In conclusion, the significant development of ocular surface inflammation in GVHD is well known. Previous studies have demonstrated the important role of conjunctival self-antigens aggression in the pathogenetic mechanisms at the basis of GVHD. In this study, we found higher frequency of MMP-9 expression in GVHD than in DED patients, with a positive correlation with conjunctival staining, even at an early stage of the disease. For this reason, MMP-9 can be considered a reliable biomarker of ocular surface involvement in GVHD and might be useful to make a differential diagnosis with other forms of DED in transplanted patients, even in case of poor clinical objectivity. MMP-9 might be a useful biomarker also to facilitate the decision of starting anti-inflammatory treatments and to monitor their efficacy.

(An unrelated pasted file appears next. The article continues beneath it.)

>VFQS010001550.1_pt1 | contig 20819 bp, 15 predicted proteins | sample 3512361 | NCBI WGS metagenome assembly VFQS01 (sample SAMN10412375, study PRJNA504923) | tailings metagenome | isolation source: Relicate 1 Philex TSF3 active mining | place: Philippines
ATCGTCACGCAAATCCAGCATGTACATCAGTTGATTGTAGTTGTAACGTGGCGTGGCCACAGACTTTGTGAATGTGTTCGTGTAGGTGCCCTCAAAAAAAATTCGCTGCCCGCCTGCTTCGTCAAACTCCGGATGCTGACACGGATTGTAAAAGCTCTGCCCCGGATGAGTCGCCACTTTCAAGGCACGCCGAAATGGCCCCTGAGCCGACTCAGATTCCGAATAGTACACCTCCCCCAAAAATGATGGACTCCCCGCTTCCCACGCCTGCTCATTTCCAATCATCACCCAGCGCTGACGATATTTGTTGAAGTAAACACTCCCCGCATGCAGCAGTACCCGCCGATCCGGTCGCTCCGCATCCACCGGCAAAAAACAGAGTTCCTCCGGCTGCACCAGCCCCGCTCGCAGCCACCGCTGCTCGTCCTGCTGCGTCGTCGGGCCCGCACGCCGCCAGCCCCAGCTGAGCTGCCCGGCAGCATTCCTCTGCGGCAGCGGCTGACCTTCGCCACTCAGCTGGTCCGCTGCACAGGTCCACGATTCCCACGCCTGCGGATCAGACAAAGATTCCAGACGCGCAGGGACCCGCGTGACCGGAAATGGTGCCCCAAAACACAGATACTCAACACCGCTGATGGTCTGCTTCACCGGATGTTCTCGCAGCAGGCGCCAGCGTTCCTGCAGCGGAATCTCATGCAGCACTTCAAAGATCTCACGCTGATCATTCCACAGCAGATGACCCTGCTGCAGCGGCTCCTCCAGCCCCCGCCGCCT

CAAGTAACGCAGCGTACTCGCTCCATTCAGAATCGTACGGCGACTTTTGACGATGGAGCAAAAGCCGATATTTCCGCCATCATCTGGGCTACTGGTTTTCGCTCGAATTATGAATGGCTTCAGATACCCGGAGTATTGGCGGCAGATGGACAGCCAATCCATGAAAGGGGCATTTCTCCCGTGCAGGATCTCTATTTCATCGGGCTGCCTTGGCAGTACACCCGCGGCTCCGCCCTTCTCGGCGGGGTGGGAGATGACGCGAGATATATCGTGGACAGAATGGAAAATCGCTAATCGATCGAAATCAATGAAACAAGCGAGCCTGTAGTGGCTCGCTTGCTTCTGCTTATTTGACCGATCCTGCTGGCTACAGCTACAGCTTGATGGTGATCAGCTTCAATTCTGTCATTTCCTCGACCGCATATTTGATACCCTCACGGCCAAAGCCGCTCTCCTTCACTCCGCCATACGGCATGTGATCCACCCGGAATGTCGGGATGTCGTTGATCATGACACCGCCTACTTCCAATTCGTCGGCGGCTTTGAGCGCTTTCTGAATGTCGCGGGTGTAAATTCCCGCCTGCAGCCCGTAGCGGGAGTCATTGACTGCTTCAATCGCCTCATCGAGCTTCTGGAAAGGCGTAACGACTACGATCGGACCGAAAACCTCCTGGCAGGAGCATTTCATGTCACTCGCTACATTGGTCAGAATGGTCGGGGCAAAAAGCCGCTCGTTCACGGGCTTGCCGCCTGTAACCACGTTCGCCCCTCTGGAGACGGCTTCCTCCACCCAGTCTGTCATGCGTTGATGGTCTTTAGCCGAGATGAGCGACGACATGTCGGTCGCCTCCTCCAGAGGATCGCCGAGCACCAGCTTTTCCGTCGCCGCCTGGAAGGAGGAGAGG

Data Availability

Data are available upon formal request to the corresponding author.

Conflicts of Interest

The authors declare that they have no conflicts of interest.

Authors’ Contributions

LB and EA did the study design, study setting, data analysis, data interpretation, and manuscript draft. AA performed data analysis, data interpretation, and manuscript drafting. AM, EM, FB, and GM performed data interpretation and critical revision of the manuscript.